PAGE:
Unless these concerning provisions are removed, asylum seekers will be rushed through adjudication without adequate time to secure legal representation, gather necessary evidence, and take other steps to prepare their cases given the complexity and requirements imposed by U.S. law and the adjudicating agencies—resulting in needless referrals to immigration court and administrative and judicial appeals required to correct erroneous decisions by the immigration court, whereas the case could have been resolved in the first instance by USCIS if provided with adequate time to prepare and obtain legal representation. Subsequent administrations might attempt to abuse this process to accelerate the wrongful deportation of asylum seekers without fair and meaningful asylum assessments. U.S. agencies should make it a top priority to work with Congress to provide funding for legal representation during this process, but such efforts will not remedy these unrealistic deadlines or lead to results in time to safeguard against the many resulting mistaken asylum decisions. The IFR also threatens asylum seekers’ statutory and constitutional right to a full and fair hearing by directing immigration judges to order some asylum seekers removed after a rushed status conference without conducting a full hearing on their request for asylum.

Human Rights First is also concerned that the adjudication process created by the IFR will be conducted after subjecting asylum seekers to the flawed expedited removal process. The agencies have indicated that they intend to conduct credible fear interviews of asylum seekers placed in expedited removal while the individual is detained, which drastically exacerbates the inherent flaws of this process. The agencies also indicate in the IFR that they intend to expand the use of expedited removal. 87 FR 18089. However, DHS is not required to use expedited removal, an unfixable process that has resulted in the return of refugees to persecution, torture, and murder, and should instead directly exercise discretion to refer asylum seekers to Asylum Office interviews without first subjecting them to credible fear interviews. The IFR further exacerbates the flaws in expedited removal by imposing severe limitations on the longstanding authority of the Asylum Office to reconsider a mistaken negative credible fear determination, setting an unworkable seven-day deadline for individuals to submit a request for reconsideration to USCIS and limiting asylum seekers to a single request, which will render this vital safeguard virtually meaningless for many asylum seekers who receive incorrect negative fear determinations. Conducting any portion of the asylum adjudication process while the individual is detained would further exacerbate the IFR’s unreasonable timeframes and increase the barriers to counsel for individuals moving through this expedited process.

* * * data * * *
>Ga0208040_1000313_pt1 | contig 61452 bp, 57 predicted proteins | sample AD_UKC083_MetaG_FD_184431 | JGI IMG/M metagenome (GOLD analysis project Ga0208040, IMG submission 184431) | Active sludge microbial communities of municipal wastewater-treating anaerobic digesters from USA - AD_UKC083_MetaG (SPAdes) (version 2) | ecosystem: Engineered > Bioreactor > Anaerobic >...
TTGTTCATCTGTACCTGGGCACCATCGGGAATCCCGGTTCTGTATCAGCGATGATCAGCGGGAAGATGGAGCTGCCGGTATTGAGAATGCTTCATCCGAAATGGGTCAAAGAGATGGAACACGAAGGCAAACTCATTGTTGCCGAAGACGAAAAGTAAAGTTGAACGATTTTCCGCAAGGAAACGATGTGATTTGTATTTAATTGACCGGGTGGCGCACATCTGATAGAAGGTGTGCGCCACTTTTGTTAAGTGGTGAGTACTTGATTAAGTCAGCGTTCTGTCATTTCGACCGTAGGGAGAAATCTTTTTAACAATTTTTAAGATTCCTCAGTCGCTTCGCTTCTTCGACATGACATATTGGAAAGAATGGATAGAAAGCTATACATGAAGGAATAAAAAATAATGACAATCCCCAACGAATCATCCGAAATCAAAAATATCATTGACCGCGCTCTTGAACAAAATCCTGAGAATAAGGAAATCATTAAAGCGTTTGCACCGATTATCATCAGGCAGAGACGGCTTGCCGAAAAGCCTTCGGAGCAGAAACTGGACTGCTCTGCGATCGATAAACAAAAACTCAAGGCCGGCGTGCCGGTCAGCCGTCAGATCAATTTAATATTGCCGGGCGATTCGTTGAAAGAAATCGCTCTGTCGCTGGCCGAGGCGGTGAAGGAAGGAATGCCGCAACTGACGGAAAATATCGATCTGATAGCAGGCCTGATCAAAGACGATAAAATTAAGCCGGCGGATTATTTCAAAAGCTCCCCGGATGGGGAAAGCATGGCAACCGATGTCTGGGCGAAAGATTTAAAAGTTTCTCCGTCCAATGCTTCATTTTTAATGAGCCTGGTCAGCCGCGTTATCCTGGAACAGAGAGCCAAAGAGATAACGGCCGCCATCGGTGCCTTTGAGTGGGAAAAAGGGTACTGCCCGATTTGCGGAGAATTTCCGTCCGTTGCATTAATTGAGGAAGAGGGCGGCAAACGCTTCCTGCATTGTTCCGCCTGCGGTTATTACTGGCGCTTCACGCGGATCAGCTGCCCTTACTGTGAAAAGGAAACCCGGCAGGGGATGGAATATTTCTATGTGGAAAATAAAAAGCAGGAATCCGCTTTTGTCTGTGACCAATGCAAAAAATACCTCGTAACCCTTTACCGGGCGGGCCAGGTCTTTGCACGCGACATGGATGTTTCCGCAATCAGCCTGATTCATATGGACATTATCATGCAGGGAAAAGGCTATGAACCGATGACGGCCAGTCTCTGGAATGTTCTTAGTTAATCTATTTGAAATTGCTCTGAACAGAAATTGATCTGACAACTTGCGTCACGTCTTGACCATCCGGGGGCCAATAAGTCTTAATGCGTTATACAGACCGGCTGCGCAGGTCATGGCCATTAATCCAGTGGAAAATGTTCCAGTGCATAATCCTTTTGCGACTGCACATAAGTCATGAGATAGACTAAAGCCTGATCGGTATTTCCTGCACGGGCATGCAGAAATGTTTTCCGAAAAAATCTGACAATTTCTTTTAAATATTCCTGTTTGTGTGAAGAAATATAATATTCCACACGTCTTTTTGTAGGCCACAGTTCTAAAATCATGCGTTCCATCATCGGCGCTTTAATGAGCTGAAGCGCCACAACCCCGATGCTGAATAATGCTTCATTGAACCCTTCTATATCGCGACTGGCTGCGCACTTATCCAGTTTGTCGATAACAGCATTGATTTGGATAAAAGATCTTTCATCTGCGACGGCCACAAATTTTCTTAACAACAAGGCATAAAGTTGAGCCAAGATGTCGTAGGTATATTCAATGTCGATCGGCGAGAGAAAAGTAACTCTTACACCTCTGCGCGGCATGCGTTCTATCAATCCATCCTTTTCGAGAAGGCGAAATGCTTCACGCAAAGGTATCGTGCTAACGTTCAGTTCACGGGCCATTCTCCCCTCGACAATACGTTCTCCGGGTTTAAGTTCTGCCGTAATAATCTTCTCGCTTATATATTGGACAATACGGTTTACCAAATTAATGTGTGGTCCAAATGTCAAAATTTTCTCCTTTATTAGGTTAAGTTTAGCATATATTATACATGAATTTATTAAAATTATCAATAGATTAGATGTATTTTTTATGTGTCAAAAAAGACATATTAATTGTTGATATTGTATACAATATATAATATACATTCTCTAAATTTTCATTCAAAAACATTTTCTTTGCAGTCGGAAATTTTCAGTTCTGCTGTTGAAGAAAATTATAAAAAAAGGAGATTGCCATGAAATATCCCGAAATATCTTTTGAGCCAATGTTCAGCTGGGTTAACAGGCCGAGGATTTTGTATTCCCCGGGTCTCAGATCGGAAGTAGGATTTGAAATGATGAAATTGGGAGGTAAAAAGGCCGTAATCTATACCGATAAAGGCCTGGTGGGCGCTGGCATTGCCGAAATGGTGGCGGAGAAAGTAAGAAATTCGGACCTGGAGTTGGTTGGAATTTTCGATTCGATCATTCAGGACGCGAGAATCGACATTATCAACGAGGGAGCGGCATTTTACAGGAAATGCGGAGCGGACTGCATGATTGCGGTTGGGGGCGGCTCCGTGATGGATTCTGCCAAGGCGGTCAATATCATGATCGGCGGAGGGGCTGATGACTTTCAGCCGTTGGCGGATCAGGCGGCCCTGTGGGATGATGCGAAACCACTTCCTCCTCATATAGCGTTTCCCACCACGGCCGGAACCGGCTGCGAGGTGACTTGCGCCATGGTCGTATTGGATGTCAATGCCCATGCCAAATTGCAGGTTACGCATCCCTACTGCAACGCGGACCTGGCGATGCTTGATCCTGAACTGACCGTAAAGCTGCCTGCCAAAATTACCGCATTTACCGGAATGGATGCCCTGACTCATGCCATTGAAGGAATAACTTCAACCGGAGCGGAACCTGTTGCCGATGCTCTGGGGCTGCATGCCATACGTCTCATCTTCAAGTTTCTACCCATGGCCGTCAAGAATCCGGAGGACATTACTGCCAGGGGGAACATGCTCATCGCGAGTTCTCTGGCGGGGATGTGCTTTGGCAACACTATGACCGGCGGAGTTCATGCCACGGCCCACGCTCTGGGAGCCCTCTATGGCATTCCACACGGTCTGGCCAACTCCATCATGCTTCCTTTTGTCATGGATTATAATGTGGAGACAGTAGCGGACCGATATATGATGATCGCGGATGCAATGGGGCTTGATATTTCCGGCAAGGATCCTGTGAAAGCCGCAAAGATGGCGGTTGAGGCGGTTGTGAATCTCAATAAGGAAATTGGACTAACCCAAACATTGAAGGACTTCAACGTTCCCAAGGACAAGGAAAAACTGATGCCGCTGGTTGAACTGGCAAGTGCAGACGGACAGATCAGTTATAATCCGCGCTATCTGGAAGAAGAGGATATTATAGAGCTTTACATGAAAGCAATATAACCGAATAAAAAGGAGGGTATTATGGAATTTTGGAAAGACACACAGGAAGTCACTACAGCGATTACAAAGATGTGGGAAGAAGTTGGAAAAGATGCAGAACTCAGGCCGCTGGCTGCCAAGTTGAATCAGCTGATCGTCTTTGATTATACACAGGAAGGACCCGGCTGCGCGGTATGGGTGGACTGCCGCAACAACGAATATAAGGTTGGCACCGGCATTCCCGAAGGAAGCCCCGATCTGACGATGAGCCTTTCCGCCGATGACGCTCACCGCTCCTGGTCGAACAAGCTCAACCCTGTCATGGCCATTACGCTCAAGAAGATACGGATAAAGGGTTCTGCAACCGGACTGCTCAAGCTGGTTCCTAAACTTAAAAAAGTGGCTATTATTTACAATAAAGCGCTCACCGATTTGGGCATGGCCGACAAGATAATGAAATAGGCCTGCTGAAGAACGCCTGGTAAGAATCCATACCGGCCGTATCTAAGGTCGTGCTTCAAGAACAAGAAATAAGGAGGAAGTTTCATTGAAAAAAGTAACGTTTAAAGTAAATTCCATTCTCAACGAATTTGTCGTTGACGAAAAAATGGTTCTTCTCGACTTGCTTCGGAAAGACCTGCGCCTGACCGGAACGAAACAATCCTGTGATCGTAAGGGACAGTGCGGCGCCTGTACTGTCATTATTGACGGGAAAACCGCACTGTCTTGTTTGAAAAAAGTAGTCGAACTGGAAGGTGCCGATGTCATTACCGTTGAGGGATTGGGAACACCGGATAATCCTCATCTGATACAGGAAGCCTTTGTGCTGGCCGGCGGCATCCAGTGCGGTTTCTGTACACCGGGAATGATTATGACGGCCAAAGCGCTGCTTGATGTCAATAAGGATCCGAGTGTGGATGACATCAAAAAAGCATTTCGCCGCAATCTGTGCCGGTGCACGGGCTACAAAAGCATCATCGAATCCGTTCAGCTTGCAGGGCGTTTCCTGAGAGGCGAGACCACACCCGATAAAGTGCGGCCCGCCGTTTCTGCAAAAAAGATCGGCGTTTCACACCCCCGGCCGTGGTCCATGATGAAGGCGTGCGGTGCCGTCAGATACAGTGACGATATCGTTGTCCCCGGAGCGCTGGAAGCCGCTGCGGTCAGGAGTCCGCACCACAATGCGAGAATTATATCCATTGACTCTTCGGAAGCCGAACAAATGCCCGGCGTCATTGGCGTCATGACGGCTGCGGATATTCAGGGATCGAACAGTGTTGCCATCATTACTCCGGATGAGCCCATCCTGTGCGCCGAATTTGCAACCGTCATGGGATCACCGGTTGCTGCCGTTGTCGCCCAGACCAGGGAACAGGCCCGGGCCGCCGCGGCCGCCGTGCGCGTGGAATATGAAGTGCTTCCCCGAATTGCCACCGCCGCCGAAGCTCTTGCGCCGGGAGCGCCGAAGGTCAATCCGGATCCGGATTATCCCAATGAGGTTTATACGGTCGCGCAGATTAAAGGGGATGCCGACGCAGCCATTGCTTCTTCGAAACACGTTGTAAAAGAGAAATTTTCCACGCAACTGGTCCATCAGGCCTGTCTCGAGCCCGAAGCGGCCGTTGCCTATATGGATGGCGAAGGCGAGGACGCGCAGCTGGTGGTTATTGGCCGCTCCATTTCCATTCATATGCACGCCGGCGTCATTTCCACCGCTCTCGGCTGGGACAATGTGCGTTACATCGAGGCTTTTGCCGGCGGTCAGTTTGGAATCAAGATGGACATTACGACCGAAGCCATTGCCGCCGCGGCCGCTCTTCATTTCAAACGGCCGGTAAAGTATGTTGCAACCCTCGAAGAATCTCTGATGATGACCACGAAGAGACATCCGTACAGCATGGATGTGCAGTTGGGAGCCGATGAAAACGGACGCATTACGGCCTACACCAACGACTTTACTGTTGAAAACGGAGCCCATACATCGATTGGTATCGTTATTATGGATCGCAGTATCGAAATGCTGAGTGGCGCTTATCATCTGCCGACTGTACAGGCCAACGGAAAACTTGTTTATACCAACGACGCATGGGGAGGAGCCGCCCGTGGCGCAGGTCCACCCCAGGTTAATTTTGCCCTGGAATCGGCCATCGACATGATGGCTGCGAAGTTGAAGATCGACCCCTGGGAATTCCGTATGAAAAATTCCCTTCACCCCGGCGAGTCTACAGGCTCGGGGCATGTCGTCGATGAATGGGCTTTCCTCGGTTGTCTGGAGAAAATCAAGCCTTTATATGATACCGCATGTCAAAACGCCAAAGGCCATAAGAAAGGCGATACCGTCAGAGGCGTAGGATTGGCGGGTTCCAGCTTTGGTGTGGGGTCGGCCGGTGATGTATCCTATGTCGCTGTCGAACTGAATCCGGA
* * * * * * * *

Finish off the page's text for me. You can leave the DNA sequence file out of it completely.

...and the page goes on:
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Letter

Published on May 31, 2022